The Media Uses Coal Miners To Attack the Green New Deal—Then Ignores Their Pension Fight

In 34 stories about coal miners, the New York Times, Washington Post and Politico did not once cover miners’ pension and healthcare demands.

Sarah Lazare

Both media and politicians love to use coal miners as anti-environmental props—as in Donald Trump's February 16, 2017, signing ceremony for a bill removing protections for streams. (AFP PHOTO / NICHOLAS KAMM)

Anna Attie, Eleanor Col­bert and Daniel Fer­nan­dez con­tributed research to this report.

When coal miners speak against progressive policies, particularly environmental ones, they’re more likely to be given a platform. When they issue demands that affect their everyday survival, they’re on their own.

To stave off the worst effects of the cli­mate cri­sis, at least 80 per­cent of coal reserves must stay in the ground, accord­ing to a con­ser­v­a­tive esti­mate in the jour­nal Nature. This means that coal min­ers would see their already declin­ing indus­try all but dis­ap­pear. The Green New Deal, the res­o­lu­tion put for­ward by Rep. Alexan­dria Oca­sio-Cortez (D‑N.Y.) and Sen. Ed Markey (D‑Mass.) for an econ­o­my-wide mobi­liza­tion to address the cli­mate cri­sis, calls for a just tran­si­tion” that guar­an­tees good new jobs for coal min­ers. Some insist that the just tran­si­tion” start now, which is why they are sup­port­ing the Amer­i­can Min­ers Act.

Intro­duced in the Sen­ate on Jan­u­ary 3, the Act pro­tects the pen­sions of more than 100,000 coal min­ers whose retire­ment fund was deplet­ed by the 2008 crash. It also res­cues the health­care ben­e­fits of min­ers whose com­pa­nies went bank­rupt last year.

But you wouldn’t know about this bill, or its sis­ter leg­is­la­tion in the House, from read­ing the New York Times, the Wash­ing­ton Post or Politi­co, three influ­en­tial out­lets with­in the Belt­way. None have report­ed on — or men­tioned — the leg­is­la­tion since it was intro­duced in ear­ly Jan­u­ary, even though it has the sup­port of the Unit­ed Mine Work­ers of Amer­i­ca (UMWA) and high-pro­file cospon­sors like Sen. Bernie Sanders (I‑Vt.), Sen. Eliz­a­beth War­ren (D‑Mass.) and Ocasio-Cortez.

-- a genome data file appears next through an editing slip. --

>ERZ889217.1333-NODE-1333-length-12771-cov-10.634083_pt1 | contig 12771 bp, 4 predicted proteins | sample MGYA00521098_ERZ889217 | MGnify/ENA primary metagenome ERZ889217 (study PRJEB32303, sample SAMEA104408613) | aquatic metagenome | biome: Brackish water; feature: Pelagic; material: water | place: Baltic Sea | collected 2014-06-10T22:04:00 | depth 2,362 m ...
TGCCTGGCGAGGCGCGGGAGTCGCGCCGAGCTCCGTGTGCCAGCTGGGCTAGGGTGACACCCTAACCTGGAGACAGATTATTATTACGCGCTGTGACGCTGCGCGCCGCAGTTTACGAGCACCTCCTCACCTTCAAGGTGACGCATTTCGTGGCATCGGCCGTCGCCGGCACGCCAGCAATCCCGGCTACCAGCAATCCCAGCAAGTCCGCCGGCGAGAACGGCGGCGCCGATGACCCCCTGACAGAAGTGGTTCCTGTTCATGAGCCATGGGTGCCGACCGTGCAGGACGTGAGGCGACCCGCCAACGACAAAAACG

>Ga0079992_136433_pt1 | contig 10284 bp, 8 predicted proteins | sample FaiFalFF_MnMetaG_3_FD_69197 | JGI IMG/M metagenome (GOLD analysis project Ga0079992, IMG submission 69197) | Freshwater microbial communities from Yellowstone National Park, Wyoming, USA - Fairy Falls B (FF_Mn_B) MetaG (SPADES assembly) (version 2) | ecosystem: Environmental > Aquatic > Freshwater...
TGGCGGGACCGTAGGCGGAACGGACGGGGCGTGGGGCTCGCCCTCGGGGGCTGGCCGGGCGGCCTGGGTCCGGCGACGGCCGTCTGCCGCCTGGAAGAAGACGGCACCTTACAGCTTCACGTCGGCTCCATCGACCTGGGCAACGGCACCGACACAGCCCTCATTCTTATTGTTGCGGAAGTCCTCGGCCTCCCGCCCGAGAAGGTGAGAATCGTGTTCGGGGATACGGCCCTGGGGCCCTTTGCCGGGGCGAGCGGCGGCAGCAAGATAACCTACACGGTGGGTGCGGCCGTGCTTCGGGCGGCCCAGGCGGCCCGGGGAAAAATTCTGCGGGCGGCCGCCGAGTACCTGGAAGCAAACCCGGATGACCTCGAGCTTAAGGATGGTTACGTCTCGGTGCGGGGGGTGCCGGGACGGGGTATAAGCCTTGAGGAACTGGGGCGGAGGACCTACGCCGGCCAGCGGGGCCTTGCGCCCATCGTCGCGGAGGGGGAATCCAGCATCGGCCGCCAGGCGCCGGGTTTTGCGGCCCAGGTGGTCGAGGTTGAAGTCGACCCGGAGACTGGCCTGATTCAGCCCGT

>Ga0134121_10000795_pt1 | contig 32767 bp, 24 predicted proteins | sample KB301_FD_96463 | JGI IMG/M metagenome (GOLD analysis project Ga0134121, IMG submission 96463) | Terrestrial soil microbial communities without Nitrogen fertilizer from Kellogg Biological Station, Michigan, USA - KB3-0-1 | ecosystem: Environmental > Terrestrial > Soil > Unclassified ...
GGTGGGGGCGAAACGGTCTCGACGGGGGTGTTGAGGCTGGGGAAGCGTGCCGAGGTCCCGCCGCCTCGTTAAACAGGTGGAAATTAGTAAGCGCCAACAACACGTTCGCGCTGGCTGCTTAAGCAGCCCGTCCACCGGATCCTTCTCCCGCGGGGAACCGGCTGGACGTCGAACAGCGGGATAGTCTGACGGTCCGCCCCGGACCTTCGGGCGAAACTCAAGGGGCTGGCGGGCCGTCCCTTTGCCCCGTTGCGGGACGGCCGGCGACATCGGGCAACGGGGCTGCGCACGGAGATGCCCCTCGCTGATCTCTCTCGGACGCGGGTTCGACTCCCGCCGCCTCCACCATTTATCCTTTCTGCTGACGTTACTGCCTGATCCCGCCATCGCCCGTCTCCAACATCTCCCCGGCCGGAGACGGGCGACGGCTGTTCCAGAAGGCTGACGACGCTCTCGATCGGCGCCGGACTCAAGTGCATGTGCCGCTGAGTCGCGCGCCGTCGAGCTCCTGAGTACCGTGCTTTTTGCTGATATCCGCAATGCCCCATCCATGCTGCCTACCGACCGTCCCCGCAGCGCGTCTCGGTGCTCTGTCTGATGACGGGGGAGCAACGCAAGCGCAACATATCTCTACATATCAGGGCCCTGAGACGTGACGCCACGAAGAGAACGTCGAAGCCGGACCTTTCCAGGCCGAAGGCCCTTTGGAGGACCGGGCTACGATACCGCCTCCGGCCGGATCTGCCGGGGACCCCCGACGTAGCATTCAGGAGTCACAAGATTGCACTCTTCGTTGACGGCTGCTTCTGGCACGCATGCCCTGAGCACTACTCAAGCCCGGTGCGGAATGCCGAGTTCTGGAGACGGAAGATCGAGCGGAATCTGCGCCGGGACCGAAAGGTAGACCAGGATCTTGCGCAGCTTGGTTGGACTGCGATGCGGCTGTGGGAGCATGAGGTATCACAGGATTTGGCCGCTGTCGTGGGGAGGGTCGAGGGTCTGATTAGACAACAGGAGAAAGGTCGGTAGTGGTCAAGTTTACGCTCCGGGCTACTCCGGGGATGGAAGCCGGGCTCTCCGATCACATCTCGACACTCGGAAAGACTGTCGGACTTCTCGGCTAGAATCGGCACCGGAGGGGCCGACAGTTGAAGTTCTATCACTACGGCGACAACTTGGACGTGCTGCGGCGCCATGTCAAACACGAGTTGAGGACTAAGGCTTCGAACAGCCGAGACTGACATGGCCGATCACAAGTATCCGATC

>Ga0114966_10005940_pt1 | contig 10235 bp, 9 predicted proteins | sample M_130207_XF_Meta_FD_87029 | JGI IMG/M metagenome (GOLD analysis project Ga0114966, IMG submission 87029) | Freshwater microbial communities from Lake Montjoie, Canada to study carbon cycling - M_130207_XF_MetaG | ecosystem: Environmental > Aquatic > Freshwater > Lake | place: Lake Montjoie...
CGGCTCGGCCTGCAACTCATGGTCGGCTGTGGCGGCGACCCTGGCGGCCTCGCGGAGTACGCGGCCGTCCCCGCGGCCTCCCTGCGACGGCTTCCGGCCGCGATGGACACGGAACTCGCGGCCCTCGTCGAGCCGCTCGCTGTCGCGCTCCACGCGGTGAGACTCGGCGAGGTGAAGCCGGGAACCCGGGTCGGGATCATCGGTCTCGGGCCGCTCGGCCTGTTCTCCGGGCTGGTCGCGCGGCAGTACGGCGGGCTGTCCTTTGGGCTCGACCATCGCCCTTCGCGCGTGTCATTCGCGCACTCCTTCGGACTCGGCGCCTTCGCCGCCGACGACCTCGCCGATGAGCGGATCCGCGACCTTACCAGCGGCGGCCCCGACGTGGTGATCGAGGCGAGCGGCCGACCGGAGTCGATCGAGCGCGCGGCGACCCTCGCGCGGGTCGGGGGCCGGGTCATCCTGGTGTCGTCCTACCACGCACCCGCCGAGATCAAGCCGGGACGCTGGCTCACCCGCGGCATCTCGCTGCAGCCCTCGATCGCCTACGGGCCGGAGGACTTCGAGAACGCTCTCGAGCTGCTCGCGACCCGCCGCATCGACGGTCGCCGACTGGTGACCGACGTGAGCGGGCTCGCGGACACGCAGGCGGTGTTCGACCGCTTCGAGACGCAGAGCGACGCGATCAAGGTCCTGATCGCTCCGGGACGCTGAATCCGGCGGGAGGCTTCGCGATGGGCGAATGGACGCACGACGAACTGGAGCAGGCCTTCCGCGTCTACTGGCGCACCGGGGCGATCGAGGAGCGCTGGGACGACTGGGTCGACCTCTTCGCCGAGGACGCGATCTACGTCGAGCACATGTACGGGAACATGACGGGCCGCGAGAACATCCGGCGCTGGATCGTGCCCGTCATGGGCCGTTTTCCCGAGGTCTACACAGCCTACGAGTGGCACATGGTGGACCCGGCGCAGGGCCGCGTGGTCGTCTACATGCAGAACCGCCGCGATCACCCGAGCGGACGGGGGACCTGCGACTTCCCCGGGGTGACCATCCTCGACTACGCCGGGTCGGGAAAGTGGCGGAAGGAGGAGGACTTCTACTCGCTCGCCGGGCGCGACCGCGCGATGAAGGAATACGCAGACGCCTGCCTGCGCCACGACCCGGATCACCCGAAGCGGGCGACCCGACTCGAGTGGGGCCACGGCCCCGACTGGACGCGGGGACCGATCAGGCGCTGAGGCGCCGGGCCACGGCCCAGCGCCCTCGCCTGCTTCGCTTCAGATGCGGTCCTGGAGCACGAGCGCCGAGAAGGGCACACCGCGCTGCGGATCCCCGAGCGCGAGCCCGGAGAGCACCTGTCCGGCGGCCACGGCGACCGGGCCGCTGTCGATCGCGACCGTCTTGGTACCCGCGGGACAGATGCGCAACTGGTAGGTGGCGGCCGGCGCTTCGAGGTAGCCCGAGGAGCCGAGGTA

Yet these out­lets have giv­en con­sid­er­able space to coal min­ers and unions to advance oth­er nar­ra­tives. In a four month peri­od this spring and sum­mer (Feb­ru­ary 25 to June 25), the New York Times, Wash­ing­ton Post and Politi­co have pub­lished 34 arti­cles and opin­ion pieces that touch on coal min­ers or their unions. Col­lec­tive­ly, they paint coal min­ers pri­mar­i­ly as a source of votes, and assume that the sole polit­i­cal moti­va­tion of that bloc is oppos­ing envi­ron­men­tal poli­cies that would close mines.

Sev­en sto­ries dis­cuss the decline of the coal indus­try or the new merg­ers, with­out men­tion­ing the Amer­i­can Min­ers Act. Sev­en describe Democ­rats’ attempts to reach out to coal min­ers. One men­tions ris­ing sui­cide rates among coal min­ers in the Mid­west. One includes brief men­tion of a coal min­ers’ strike more than a cen­tu­ry ago. Only one piece high­lights coal min­ers’ present-day con­cerns about work­place con­di­tions: an arti­cle about sil­i­ca dust caus­ing a resur­gence of black lung, that was pro­duced by Reuters and reprint­ed by the New York Times. And only one dis­cuss­es how the Gre­en New Deal could sup­port coal miners.

By far the most fre­quent ref­er­ence, in 16 sto­ries, was to depict coal work­ers as a con­ser­v­a­tive con­stituen­cy. These 16 sto­ries either pit coal min­ers’ liveli­hoods against robust cli­mate action, ref­er­ence min­ers’ sup­port for regres­sive poli­cies like envi­ron­men­tal dereg­u­la­tion, or dis­cuss min­ers who back Pres­i­dent Trump. When coal min­ers speak against pro­gres­sive poli­cies, par­tic­u­lar­ly envi­ron­men­tal ones, they’re more like­ly to be giv­en a plat­form. When they issue demands that affect their every­day sur­vival, they’re on their own.

Politi­co and the Wash­ing­ton Post gave con­sid­er­able space to the oppo­si­tion of coal min­ers and unions to the Green New Deal, with three arti­cles in this peri­od high­light­ing the top­ic. By con­trast, only one arti­cle, a 855-word opin­ion piece in the Wash­ing­ton Post, made the case for why coal min­ers should sup­port the Green New Deal.

Over­looked blue-green alliances